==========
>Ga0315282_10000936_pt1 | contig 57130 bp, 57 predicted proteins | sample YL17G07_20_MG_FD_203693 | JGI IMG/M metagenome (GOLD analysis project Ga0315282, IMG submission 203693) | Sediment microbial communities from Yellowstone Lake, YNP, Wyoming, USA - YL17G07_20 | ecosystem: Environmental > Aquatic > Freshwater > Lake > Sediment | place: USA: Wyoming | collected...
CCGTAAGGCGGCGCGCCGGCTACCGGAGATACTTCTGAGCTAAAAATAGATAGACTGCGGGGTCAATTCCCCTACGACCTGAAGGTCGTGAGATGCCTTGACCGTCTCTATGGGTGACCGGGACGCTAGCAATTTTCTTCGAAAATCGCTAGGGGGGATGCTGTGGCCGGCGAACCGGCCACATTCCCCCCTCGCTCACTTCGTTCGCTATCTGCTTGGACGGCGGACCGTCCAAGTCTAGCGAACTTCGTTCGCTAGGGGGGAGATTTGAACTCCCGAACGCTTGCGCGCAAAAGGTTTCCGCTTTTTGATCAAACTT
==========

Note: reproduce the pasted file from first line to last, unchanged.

>Ga0315282_10000936_pt1 | contig 57130 bp, 57 predicted proteins | sample YL17G07_20_MG_FD_203693 | JGI IMG/M metagenome (GOLD analysis project Ga0315282, IMG submission 203693) | Sediment microbial communities from Yellowstone Lake, YNP, Wyoming, USA - YL17G07_20 | ecosystem: Environmental > Aquatic > Freshwater > Lake > Sediment | place: USA: Wyoming | collected...
CCGTAAGGCGGCGCGCCGGCTACCGGAGATACTTCTGAGCTAAAAATAGATAGACTGCGGGGTCAATTCCCCTACGACCTGAAGGTCGTGAGATGCCTTGACCGTCTCTATGGGTGACCGGGACGCTAGCAATTTTCTTCGAAAATCGCTAGGGGGGATGCTGTGGCCGGCGAACCGGCCACATTCCCCCCTCGCTCACTTCGTTCGCTATCTGCTTGGACGGCGGACCGTCCAAGTCTAGCGAACTTCGTTCGCTAGGGGGGAGATTTGAACTCCCGAACGCTTGCGCGCAAAAGGTTTCCGCTTTTTGATCAAACTT